Altman Z-Score Details

The Altman z-score takes five basic financial ratios from a company's balance sheet and uses them to assess its performance strength. These are the ratios:

  • A - working capital / total assets.
  • B - retained earnings / total assets.
  • C - earnings before interest and taxes / total assets.
  • D - market value of equity / book value of total liabilities.
  • E - sales / total assets.

Each ratio is assigned a value and then added to produce a final rating. A rating of less than 1.81 shows that a company is in serious danger of bankruptcy within two years. A rating between 1.81 and 2.99 shows that there are weaknesses. A rating of above 3.0 represents a healthy balance sheet.

Example of an Altman Z-Score

Sergio, who is not a financial expert, would like to invest a large sum of money in a winery. He looks at three different, publicly listed companies. Each of the three produces excellent wine and each sells a large quantity each year. However, the first two companies have low Altman z-score ratings which suggest that their finances are not in good shape whilst the third has a high rating which tells Sergio that its financial affairs are well-managed.

Nevertheless, Sergio decides to invest in Sun Kissed Wine which was one of the lower rated companies. Sergio has decided that the Altman z-score shows the company's current state but not the whole picture. Shares in Sun Kissed are cheap in comparison with the other two candidates, probably because growing conditions in Sun Kissed's area have been poor for three years.

Conditions have been much better this year and Sergio expects that Sun Kissed Wines will fetch a higher price when they come to market. The company's balance sheet will, he hopes, reflect improved market conditions. An Altman z-score is a useful tool for judging a company's performance and future prospects in markets where conditions are stable. Its predictive capacities are more limited in fluctuating market conditions.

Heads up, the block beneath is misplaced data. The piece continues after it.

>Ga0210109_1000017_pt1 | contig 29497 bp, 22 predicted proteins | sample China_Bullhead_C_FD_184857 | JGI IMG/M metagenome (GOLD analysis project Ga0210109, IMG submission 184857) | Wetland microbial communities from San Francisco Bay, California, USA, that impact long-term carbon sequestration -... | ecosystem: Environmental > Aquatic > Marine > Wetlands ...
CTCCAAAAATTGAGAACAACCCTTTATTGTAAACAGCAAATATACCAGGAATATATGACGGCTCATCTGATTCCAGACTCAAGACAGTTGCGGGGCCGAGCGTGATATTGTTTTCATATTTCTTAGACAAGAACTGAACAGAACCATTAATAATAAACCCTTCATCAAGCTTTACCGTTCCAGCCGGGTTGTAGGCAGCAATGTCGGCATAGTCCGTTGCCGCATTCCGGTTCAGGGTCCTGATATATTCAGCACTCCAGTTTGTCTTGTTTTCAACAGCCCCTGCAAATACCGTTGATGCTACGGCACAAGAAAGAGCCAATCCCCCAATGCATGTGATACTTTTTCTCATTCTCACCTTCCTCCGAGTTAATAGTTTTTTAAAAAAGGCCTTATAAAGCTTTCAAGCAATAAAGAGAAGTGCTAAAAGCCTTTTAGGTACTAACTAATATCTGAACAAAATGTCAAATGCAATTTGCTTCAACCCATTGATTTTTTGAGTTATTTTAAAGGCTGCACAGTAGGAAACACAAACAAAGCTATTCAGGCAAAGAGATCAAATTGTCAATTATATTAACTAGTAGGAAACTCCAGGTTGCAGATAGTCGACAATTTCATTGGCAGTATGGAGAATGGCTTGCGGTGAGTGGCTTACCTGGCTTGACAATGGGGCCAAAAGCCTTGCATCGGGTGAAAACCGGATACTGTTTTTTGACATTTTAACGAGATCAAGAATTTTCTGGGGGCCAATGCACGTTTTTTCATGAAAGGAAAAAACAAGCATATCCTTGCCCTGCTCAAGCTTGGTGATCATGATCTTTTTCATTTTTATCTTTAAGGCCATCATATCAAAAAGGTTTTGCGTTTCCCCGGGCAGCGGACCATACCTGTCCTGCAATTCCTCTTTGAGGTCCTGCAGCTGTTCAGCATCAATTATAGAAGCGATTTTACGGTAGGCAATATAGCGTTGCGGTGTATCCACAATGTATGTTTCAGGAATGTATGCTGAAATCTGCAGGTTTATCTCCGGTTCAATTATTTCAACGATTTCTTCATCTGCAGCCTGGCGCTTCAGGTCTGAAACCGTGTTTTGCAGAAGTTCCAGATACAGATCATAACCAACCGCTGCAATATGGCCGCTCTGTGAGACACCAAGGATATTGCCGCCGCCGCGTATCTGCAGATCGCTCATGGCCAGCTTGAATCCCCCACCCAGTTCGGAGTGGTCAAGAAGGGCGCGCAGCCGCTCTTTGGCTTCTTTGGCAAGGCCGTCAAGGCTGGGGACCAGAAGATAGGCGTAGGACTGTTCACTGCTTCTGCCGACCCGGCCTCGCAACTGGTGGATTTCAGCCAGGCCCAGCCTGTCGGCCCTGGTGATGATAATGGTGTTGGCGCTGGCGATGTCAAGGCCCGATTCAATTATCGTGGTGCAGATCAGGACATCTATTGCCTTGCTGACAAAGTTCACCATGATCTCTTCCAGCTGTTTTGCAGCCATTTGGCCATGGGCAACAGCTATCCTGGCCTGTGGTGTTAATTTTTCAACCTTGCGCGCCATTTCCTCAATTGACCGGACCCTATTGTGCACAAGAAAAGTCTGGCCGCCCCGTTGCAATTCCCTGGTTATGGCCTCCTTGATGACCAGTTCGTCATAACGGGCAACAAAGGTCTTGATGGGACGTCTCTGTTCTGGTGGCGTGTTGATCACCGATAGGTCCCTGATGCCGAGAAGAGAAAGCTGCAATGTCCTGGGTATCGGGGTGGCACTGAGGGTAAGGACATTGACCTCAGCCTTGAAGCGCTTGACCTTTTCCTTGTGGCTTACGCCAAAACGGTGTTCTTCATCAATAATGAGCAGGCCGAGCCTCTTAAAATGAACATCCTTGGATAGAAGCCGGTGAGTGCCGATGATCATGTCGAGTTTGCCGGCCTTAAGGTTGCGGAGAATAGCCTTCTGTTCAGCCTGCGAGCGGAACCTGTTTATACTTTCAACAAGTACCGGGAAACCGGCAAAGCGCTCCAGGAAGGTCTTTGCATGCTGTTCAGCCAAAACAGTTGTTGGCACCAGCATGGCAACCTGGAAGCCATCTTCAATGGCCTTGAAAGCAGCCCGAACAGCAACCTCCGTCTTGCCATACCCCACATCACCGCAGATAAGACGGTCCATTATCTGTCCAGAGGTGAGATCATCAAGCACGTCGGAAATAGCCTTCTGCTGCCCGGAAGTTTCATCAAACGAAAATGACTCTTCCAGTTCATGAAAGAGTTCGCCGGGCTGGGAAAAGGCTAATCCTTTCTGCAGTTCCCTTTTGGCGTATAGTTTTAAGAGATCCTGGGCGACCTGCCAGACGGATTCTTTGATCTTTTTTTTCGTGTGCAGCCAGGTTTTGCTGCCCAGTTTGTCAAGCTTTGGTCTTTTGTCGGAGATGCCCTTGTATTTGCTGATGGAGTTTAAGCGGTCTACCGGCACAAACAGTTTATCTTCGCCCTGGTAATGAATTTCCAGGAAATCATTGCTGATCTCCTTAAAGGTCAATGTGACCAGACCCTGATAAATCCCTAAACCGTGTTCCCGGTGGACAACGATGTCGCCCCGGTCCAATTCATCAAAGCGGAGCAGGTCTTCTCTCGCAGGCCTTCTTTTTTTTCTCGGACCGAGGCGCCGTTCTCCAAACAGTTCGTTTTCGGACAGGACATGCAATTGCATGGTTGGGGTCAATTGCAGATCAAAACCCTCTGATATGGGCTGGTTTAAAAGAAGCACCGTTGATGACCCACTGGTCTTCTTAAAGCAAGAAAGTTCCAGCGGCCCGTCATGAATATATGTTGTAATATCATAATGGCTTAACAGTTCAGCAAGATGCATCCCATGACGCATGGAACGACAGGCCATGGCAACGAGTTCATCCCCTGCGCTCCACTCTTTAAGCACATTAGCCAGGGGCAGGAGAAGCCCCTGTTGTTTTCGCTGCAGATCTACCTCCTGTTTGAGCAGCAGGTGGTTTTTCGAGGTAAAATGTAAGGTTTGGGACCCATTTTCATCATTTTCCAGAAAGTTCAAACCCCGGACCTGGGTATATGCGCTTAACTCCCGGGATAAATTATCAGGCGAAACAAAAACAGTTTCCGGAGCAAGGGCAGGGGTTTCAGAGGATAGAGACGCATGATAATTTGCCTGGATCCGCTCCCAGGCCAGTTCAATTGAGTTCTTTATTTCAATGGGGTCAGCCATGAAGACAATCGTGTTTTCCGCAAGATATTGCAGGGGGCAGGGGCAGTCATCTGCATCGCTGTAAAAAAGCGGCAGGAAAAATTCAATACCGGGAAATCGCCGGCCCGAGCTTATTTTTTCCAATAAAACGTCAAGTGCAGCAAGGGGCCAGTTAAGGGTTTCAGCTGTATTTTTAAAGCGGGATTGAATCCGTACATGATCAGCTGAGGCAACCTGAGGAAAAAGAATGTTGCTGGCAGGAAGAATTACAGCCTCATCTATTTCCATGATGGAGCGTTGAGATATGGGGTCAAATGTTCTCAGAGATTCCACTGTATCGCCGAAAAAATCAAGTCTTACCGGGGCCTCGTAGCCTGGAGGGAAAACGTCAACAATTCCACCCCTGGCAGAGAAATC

Significance of an Altman Z-Score

Originally, investors only used the Altman z-score to assess publicly held manufacturing companies in the United States, which had a net worth of over $1 million. This was because these companies had accurate financial records, which were generally available. Financial analysts and statisticians have designed variations of the Altman z-score to cover companies that operate in emerging markets or non-manufacturing.

Some experts hold that the Altman z-score is largely descriptive of current status and not predictive of future outcomes. However, the Altman Z-score's success rate of over eighty percent does suggest that it is a useful predictive tool.

History of an Altman Z-Score

Edward L.Altman developed the Altman z-score in 1968 when he was an Assistant Professor of Finance at New York University. Work and research in this field had been going on since the 1930s but Altman's contribution gave financial analysts a simpler and more accurate tool which helped them to assess a company's health. The Altman z-score is accessible to any layman who can read a balance sheet and is widely used and readily understood.